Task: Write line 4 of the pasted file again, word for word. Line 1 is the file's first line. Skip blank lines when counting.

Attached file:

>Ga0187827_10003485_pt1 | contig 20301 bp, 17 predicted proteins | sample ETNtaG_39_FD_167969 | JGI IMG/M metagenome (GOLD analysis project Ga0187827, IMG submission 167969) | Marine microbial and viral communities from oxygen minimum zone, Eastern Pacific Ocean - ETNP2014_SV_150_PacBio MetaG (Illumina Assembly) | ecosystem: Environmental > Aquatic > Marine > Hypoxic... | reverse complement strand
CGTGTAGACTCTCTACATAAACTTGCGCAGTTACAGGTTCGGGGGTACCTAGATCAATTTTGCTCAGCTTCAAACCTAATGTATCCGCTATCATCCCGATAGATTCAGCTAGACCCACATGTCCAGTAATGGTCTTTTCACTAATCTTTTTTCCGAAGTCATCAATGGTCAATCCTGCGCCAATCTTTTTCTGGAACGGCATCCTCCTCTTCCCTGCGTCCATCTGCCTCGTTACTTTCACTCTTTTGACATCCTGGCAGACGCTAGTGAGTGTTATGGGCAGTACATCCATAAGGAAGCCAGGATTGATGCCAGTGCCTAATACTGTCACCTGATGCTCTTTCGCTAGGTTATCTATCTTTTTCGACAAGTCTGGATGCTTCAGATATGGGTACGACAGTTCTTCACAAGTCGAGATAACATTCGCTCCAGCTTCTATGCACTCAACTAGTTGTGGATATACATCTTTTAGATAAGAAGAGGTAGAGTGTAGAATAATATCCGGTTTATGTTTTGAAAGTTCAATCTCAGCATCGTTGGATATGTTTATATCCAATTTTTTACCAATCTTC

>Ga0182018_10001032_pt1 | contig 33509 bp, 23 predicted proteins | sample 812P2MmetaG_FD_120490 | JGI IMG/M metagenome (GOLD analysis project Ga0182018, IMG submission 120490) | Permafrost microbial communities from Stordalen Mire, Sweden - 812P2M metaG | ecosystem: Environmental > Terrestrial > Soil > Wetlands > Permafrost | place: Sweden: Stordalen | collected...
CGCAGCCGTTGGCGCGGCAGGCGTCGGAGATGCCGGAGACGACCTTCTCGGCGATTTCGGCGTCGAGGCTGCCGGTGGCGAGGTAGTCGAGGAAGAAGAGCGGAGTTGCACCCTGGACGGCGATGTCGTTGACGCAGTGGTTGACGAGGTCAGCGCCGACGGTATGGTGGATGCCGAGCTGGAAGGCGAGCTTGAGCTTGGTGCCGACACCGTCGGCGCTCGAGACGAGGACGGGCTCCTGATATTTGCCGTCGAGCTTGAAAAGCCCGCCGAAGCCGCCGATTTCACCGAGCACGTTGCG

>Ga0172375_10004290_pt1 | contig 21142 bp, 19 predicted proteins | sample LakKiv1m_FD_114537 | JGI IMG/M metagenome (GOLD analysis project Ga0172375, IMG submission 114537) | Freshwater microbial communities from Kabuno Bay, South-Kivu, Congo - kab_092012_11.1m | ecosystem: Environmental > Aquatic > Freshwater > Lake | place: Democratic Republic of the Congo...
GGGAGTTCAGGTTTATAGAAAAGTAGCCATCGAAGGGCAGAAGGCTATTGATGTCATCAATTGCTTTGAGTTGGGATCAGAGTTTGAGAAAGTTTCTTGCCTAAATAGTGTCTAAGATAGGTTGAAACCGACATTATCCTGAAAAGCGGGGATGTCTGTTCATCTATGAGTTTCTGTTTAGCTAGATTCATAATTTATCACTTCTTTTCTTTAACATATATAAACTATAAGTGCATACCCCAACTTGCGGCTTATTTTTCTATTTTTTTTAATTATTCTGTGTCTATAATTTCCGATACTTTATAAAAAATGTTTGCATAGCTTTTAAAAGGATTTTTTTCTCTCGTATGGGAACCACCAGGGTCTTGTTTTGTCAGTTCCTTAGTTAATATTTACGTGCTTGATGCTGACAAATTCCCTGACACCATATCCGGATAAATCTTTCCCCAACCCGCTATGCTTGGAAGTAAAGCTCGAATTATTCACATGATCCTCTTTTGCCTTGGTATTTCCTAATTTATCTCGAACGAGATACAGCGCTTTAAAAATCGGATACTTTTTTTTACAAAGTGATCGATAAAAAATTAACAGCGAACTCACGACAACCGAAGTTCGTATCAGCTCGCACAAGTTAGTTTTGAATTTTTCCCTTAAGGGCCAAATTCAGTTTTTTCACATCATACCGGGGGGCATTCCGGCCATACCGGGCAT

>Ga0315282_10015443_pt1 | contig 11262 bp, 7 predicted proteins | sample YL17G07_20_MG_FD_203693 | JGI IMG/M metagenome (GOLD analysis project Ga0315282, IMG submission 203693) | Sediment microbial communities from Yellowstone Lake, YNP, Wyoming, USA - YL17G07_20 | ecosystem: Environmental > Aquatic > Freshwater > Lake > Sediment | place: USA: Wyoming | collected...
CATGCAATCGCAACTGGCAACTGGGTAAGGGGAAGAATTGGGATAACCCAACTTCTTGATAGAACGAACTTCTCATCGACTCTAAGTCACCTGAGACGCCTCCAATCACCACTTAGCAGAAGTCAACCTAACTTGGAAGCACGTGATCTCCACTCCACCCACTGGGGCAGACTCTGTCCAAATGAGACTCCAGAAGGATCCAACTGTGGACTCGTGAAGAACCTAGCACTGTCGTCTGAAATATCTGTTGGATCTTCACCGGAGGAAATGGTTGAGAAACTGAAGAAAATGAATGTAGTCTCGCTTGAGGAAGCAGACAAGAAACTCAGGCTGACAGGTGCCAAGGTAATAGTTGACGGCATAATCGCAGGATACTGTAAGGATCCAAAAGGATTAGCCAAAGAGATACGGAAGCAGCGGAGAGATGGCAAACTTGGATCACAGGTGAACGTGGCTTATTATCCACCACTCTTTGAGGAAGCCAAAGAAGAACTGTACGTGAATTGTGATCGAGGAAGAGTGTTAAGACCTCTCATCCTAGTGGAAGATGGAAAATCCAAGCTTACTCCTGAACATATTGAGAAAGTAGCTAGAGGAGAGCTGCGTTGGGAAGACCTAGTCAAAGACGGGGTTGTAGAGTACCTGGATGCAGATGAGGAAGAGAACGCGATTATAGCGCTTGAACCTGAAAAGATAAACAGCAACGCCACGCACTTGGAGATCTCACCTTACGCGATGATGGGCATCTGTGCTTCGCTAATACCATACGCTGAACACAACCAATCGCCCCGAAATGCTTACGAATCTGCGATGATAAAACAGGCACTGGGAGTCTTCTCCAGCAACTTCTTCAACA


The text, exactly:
CGCAGCCGTTGGCGCGGCAGGCGTCGGAGATGCCGGAGACGACCTTCTCGGCGATTTCGGCGTCGAGGCTGCCGGTGGCGAGGTAGTCGAGGAAGAAGAGCGGAGTTGCACCCTGGACGGCGATGTCGTTGACGCAGTGGTTGACGAGGTCAGCGCCGACGGTATGGTGGATGCCGAGCTGGAAGGCGAGCTTGAGCTTGGTGCCGACACCGTCGGCGCTCGAGACGAGGACGGGCTCCTGATATTTGCCGTCGAGCTTGAAAAGCCCGCCGAAGCCGCCGATTTCACCGAGCACGTTGCG